Electroabsorption studies, Bulk silicon
Bulk silicon is an indirect band gap material. When carriers are injected into bulk silicon, electron-hole recombination takes place thermally via phonon exchange, and not by emission of photons. Porous silicon, on the other hand, is a fairly efficient emitter of light in the visible region. Much research is currently under way to find out what makes porous silicon able to emit light. One main theory suggests that the energy bands of bulk silicon may be "squeezed" by being quantum confined, and porous silicon is just an array of quantum silicon wires. Another possibility is that defects in the huge surface area of porous silicon create additional energy bands. These defect energy bands would allow carrier recombination to take place via photon emission. Porous silicon would be very useful as an optically active material. It is compatible with existing silicon electronics and is not expensive to make. The possibility of having all-silicon electrooptic technology puts porous silicon at the focus of much research.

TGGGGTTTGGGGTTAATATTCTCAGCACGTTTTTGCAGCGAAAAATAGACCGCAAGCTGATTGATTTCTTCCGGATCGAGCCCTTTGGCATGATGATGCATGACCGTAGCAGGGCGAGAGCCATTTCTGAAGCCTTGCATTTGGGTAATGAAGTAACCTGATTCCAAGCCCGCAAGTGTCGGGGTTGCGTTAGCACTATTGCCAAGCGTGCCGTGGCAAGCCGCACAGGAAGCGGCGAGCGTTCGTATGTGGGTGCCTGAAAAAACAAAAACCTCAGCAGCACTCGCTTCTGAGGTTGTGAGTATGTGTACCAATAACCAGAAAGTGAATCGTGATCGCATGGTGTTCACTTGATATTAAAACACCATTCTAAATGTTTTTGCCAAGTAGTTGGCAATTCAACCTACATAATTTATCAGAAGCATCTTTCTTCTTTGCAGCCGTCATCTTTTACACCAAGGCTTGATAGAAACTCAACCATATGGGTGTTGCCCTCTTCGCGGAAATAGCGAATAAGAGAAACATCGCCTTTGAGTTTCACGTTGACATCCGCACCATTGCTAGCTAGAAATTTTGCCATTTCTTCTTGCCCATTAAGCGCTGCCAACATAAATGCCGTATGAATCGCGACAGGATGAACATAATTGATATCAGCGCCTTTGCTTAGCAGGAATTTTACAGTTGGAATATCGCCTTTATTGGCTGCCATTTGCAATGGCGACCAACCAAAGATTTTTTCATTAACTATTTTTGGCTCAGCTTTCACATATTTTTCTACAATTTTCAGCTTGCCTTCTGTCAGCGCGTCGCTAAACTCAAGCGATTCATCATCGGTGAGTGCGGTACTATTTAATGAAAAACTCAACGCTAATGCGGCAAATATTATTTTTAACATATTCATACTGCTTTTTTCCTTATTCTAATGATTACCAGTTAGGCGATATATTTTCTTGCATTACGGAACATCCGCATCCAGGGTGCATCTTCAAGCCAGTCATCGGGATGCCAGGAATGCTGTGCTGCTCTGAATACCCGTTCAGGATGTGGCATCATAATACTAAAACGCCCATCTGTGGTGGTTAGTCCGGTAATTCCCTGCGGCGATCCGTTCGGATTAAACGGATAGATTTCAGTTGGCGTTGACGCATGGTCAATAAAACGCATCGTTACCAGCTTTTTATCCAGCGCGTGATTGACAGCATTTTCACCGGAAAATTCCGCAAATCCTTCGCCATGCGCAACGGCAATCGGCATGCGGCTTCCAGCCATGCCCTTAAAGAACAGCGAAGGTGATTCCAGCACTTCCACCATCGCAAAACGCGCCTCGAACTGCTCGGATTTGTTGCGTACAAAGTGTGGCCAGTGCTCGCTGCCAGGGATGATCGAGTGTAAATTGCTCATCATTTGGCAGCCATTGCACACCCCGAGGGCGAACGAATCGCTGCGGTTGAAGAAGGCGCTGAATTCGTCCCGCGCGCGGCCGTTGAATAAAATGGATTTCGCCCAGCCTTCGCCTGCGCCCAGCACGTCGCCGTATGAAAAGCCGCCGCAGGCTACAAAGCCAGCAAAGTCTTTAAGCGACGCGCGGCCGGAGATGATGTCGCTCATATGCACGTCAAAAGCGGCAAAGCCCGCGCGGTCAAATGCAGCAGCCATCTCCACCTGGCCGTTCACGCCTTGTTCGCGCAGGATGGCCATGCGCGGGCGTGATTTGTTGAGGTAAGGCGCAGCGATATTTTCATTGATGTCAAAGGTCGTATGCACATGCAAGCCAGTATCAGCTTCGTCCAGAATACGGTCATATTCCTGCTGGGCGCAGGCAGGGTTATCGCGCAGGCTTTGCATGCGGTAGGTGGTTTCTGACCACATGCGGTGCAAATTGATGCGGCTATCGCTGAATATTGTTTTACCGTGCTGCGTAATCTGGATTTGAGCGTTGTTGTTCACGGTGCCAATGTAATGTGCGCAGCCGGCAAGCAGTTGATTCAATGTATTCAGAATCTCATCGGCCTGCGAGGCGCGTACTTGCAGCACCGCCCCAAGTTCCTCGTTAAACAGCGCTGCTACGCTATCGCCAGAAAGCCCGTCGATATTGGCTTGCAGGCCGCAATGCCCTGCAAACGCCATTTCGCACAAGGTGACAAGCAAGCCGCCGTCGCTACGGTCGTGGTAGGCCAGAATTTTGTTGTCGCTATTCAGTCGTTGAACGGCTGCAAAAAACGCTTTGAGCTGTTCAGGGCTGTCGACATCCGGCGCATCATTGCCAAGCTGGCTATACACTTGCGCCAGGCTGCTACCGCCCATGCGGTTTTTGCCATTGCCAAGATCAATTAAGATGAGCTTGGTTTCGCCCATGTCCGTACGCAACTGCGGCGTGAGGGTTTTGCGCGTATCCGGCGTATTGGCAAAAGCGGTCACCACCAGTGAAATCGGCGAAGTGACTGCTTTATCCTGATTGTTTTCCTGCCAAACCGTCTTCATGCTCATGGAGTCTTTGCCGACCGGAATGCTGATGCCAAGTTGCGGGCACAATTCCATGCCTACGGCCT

Fewings, Melanie, "An Electroabsorption Study of Porous Silicon" (1996). WWU Honors College Senior Projects. 190.
Subjects - Topical (LCSH)
Porous silicon--Electric properties; Porous silicon--Optical properties
student projects; term papers
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